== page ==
In general, you should only use
.htaccess files when you don’t have access to the main server configuration file. There is, for example, a common misconception that user authentication should always be done in
.htaccess files, and, in more recent years, another misconception that
mod_rewrite directives must go in
.htaccess files. This is simply not the case. You can put user authentication configurations in the main server configuration, and this is, in fact, the preferred way to do things. Likewise,
mod_rewrite directives work better, in many respects, in the main server configuration.
.htaccess files should be used in a case where the content providers need to make configuration changes to the server on a per-directory basis, but do not have root access on the server system. In the event that the server administrator is not willing to make frequent configuration changes, it might be desirable to permit individual users to make these changes in
.htaccess files for themselves. This is particularly true, for example, in cases where ISPs are hosting multiple user sites on a single machine, and want their users to be able to alter their configuration.
However, in general, use of
.htaccess files should be avoided when possible. Any configuration that you would consider putting in a
.htaccess file, can just as effectively be made in a
<Directory> section in your main server configuration file.
There are two main reasons to avoid the use of
The first of these is performance. When
AllowOverride is set to allow the use of
.htaccess files, httpd will look in every directory for
.htaccess files. Thus, permitting
.htaccess files causes a performance hit, whether or not you actually even use them! Also, the
.htaccess file is loaded every time a document is requested.
Further note that httpd must look for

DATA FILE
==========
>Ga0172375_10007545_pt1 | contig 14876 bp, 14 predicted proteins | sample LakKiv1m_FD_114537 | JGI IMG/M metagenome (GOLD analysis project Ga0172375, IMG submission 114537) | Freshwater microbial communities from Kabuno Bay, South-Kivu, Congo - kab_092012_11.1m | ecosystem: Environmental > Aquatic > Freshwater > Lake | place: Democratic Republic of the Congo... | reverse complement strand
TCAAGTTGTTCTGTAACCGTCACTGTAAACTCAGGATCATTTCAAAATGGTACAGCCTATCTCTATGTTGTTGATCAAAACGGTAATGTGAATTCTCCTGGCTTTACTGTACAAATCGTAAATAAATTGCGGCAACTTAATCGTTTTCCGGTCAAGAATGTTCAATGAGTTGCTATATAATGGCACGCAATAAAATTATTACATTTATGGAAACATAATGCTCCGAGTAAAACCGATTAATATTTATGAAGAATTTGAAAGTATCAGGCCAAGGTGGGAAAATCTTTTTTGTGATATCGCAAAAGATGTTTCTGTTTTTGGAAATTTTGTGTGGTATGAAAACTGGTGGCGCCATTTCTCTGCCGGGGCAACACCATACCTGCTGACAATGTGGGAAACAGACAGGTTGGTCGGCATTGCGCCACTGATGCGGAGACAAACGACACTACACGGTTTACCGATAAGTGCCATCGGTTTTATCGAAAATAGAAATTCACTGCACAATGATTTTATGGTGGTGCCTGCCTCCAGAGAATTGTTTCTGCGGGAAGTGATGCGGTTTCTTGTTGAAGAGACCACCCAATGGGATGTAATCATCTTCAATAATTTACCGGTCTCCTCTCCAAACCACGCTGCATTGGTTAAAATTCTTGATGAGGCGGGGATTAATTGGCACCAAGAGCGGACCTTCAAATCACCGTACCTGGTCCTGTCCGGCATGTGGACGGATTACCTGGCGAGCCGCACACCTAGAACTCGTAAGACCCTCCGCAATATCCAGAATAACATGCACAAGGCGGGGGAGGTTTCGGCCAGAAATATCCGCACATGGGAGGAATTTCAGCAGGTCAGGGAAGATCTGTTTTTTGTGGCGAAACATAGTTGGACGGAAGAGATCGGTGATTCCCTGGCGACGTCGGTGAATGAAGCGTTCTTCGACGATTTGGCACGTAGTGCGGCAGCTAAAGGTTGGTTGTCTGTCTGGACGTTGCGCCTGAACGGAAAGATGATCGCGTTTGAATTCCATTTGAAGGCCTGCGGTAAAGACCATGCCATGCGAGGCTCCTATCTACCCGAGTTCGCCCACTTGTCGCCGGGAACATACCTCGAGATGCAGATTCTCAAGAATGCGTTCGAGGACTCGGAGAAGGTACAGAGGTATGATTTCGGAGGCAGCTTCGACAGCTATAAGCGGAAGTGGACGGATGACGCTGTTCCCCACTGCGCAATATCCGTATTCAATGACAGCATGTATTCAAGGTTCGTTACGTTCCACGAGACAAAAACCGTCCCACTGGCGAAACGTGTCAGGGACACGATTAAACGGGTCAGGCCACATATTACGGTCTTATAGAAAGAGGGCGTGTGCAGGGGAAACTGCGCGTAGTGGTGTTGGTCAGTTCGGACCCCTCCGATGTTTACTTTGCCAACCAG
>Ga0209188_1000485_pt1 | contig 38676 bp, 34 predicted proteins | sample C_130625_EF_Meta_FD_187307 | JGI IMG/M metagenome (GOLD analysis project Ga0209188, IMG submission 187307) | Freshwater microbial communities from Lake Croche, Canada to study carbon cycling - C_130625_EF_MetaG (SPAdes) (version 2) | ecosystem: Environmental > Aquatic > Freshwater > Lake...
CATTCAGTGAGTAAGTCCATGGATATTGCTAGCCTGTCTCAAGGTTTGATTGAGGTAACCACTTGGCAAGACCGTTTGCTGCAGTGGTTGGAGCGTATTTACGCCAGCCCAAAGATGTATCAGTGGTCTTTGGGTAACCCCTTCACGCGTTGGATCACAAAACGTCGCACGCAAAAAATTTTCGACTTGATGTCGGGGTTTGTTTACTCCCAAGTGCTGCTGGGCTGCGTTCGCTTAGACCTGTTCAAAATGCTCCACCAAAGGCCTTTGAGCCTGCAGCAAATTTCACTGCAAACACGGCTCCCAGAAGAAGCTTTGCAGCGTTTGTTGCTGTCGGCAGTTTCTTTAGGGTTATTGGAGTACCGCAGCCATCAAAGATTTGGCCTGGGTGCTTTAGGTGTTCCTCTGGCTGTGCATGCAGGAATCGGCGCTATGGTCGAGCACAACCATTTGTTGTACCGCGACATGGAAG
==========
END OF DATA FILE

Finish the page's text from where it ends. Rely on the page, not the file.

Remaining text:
.htaccess files in all higher-level directories, in order to have a full complement of directives that it must apply. (See section on how directives are applied.) Thus, if a file is requested out of a directory
/www/htdocs/example, httpd must look for the following files:
And so, for each file access out of that directory, there are 4 additional file-system accesses, even if none of those files are present. (Note that this would only be the case if
.htaccess files were enabled for
/, which is not usually the case.)
In the case of
RewriteRule directives, in
.htaccess context these regular expressions must be re-compiled with every request to the directory, whereas in main server configuration context they are compiled once and cached. Additionally, the rules themselves are more complicated, as one must work around the restrictions that come with per-directory context and
mod_rewrite. Consult the Rewrite Guide for more detail on this subject.
The second consideration is one of security. You are permitting users to modify server configuration, which may result in changes over which you have no control. Carefully consider whether you want to give your users this privilege. Note also that giving users less privileges than they need will lead to additional technical support requests. Make sure you clearly tell your users what level of privileges you have given them. Specifying exactly what you have set
AllowOverride to, and pointing them to the relevant documentation, will save yourself a lot of confusion later.
Note that it is completely equivalent to put a
.htaccess file in a directory
/www/htdocs/example containing a directive, and to put that same directive in a Directory section
<Directory /www/htdocs/example> in your main server configuration:
.htaccess file in
Contents of .htaccess file in
AddType text/example .exm
Section from your
AddType text/example .exm
However, putting this configuration in your server configuration file will result in less of a performance hit, as the configuration is loaded once when httpd starts, rather than every time a file is requested.
The use of
.htaccess files can be disabled completely by setting the
AllowOverride directive to